Just because a breed of dog is categorized as "toy" doesn't mean it wants to be treated like a toy by your rambunctious 3-year-old. That's why, if you're in the market for a toy breed and you have children, it's a good idea to research the temperament of these lightweight pooches. Which breed of dog will remain patient while little Isabella dresses it in her baby doll's clothes? If Aiden wraps his arms around this breed of dog, will it lick him or will it nip him? Or worse -- because it's so small -- will it break?
Generally, the Maltese is described as fearless, vigorous and a little tougher than it looks. It stands just between 5 and 8 inches (12.7 and 20.3 centimeters) tall and weighs between 4 and 7 pounds (1.8 and 3.1 kilograms) [source: Palika]. Maltese are very social and playful. A true-to-the-breed Maltese will bask in being the center of attention, and as an added plus, this type of dog loves to be snuggled and held. Like many tiny dogs, the Maltese is notoriously difficult to housetrain, and it's a companion dog, meaning it prefers to be with its owner rather than left alone for long periods. The Maltese requires a grooming regimen; its long white locks should be brushed daily, or else they'll become matted. It doesn't need tons of vigorous exercise -- a daily walk and some playtime will suffice [source: Palika].
When making a decision about whether a Maltese will make a good member of your family, you should first consider the age of your children and their levels of rambunctiousness. Often, breeders simply won't sell a Maltese puppy to a family with small children because the puppies are so tiny and fragile that a small child who plays too rough could accidentally harm the animal [source: Palika]. On the other hand, while the Maltese may be physically delicate, it possesses a patient temperament [source: Yamazaki]. Because of this gentleness (it's considered the gentlest of the smallest dogs), along with its playful nature and its fluffy-white-lapdog persona, it's often described as a good family dog and a good companion for children, particularly older children who know how to handle it carefully [source: Marthastewart.com].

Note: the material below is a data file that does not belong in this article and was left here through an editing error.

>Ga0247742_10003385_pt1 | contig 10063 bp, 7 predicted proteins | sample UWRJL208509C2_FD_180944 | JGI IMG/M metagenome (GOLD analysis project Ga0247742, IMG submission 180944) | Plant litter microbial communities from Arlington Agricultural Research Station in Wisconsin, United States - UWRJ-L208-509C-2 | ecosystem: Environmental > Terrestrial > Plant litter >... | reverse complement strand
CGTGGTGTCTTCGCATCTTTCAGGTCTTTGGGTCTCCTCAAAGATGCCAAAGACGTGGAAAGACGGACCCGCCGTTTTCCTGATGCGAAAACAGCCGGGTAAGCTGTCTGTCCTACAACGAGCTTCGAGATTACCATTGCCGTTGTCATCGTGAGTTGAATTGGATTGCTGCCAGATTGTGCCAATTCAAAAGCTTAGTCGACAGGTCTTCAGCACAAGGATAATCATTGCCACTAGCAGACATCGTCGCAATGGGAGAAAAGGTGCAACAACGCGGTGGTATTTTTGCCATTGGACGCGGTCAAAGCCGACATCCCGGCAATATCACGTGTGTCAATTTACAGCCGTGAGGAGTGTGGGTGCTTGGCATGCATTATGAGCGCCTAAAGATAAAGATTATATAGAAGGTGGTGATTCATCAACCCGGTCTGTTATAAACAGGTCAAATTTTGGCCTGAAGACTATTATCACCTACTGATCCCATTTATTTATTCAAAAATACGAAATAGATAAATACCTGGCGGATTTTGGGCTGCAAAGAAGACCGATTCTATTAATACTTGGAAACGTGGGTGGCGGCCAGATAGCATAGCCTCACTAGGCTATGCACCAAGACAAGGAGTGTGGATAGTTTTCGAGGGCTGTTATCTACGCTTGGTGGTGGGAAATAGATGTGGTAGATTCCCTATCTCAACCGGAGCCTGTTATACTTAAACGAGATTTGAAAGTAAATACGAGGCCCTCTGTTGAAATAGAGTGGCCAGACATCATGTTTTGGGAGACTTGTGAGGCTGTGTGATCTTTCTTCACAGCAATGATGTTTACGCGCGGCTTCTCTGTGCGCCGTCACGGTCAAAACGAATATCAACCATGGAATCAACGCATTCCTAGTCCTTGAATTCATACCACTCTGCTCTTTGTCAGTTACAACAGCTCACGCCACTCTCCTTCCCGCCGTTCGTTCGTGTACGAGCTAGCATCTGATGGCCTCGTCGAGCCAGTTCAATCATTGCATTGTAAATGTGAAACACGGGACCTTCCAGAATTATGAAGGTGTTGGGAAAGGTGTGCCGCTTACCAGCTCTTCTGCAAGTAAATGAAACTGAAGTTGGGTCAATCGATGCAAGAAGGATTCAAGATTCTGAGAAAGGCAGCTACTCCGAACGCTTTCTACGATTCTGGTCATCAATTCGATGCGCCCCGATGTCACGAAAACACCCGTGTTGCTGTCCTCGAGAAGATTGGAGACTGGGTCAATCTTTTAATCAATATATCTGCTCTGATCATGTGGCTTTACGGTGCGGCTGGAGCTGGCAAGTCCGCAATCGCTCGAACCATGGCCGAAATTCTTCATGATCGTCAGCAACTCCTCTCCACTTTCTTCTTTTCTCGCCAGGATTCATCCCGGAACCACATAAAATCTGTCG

Another of the Maltese's family-friendly traits is that it's typically safe for allergy sufferers. Although many people assume they're allergic to dog hair or fur, it's often the dander produced by the dog that's the problem. Dander is sort of like dandruff -- dry skin that flakes off, becomes airborne, and is an allergen. No dog is completely allergen-free (or hypollergenic), but some breeds definitely cause less sneezing and watery eyes for those who suffer from allergies. The Maltese produces a smaller amount of dander than most other breeds of dogs, which means fewer allergens in the air. To reduce the amount of dander further, brush the Maltese's long white mane on a daily basis.
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